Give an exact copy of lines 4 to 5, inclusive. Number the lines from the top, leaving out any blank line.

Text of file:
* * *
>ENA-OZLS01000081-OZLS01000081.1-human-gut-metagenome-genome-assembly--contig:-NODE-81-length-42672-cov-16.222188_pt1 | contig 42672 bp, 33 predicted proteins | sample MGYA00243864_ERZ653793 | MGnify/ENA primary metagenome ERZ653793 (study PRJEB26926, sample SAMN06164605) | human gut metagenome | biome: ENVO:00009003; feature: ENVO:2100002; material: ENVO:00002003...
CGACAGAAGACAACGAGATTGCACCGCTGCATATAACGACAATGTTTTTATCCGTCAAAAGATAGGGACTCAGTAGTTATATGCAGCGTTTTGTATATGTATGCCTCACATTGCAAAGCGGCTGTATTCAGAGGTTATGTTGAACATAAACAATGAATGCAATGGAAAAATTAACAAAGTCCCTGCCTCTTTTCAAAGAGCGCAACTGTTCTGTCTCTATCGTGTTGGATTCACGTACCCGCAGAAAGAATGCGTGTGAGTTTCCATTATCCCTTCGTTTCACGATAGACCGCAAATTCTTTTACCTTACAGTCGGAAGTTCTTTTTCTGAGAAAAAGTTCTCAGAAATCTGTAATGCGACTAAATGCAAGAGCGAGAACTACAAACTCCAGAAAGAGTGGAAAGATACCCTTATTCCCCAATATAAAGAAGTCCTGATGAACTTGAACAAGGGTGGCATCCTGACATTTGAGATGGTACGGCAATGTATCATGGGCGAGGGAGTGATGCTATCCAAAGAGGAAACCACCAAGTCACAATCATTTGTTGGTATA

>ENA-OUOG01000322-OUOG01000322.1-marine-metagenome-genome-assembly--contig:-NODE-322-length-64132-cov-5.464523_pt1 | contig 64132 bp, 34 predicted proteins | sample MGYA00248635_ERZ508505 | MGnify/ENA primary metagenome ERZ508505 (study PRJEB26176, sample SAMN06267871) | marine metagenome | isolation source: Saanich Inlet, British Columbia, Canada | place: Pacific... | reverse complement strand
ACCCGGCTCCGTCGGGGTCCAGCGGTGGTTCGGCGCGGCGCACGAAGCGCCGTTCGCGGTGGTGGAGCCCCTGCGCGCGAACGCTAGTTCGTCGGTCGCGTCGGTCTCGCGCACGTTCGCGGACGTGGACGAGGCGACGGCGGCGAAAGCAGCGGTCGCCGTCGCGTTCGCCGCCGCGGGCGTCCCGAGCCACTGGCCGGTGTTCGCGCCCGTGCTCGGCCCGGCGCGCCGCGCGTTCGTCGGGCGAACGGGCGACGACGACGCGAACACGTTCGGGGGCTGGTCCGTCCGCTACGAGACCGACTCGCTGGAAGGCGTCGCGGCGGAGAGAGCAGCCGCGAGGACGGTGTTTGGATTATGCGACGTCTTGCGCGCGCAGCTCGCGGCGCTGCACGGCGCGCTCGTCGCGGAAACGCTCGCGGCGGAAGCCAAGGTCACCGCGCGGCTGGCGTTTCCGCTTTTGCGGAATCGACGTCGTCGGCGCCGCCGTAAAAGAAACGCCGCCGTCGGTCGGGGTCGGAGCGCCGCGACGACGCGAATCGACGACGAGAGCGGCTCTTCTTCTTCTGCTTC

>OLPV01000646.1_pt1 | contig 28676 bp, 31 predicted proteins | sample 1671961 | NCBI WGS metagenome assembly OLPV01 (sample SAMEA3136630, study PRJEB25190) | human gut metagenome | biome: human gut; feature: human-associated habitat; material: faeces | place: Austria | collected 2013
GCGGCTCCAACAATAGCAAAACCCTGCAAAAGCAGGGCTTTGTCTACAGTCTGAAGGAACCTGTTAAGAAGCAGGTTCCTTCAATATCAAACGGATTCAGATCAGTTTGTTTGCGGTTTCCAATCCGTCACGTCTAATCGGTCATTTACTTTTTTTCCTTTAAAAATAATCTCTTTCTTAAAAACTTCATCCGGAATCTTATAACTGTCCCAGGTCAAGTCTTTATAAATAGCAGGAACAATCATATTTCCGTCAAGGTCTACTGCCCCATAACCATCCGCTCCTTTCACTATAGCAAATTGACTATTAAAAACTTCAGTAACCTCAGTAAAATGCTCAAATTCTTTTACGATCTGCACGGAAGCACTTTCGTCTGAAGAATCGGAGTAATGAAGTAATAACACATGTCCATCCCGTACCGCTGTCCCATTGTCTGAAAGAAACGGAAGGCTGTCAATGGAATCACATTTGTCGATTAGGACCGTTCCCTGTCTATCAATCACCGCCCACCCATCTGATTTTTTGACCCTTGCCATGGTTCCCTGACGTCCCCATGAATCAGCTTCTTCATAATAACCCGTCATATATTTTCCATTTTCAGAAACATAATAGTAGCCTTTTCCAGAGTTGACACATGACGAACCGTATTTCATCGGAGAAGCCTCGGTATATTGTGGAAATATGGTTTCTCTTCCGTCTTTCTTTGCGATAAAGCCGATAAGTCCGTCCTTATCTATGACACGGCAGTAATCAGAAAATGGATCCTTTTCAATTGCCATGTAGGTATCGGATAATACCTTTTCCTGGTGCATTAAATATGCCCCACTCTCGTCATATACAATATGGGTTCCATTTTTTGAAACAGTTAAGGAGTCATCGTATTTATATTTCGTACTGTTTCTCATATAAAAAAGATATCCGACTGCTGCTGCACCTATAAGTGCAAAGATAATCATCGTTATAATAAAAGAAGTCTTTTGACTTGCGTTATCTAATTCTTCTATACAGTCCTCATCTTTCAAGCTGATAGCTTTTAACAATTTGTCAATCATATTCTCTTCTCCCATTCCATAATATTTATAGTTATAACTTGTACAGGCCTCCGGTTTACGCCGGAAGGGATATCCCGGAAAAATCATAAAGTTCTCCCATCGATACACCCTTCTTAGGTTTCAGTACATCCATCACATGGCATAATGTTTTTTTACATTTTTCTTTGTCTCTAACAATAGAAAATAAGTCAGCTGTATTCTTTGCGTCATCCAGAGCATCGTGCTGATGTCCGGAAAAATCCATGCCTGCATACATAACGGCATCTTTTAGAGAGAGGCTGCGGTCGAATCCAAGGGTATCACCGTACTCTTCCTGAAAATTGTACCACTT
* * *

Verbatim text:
ACCCGGCTCCGTCGGGGTCCAGCGGTGGTTCGGCGCGGCGCACGAAGCGCCGTTCGCGGTGGTGGAGCCCCTGCGCGCGAACGCTAGTTCGTCGGTCGCGTCGGTCTCGCGCACGTTCGCGGACGTGGACGAGGCGACGGCGGCGAAAGCAGCGGTCGCCGTCGCGTTCGCCGCCGCGGGCGTCCCGAGCCACTGGCCGGTGTTCGCGCCCGTGCTCGGCCCGGCGCGCCGCGCGTTCGTCGGGCGAACGGGCGACGACGACGCGAACACGTTCGGGGGCTGGTCCGTCCGCTACGAGACCGACTCGCTGGAAGGCGTCGCGGCGGAGAGAGCAGCCGCGAGGACGGTGTTTGGATTATGCGACGTCTTGCGCGCGCAGCTCGCGGCGCTGCACGGCGCGCTCGTCGCGGAAACGCTCGCGGCGGAAGCCAAGGTCACCGCGCGGCTGGCGTTTCCGCTTTTGCGGAATCGACGTCGTCGGCGCCGCCGTAAAAGAAACGCCGCCGTCGGTCGGGGTCGGAGCGCCGCGACGACGCGAATCGACGACGAGAGCGGCTCTTCTTCTTCTGCTTC

>OLPV01000646.1_pt1 | contig 28676 bp, 31 predicted proteins | sample 1671961 | NCBI WGS metagenome assembly OLPV01 (sample SAMEA3136630, study PRJEB25190) | human gut metagenome | biome: human gut; feature: human-associated habitat; material: faeces | place: Austria | collected 2013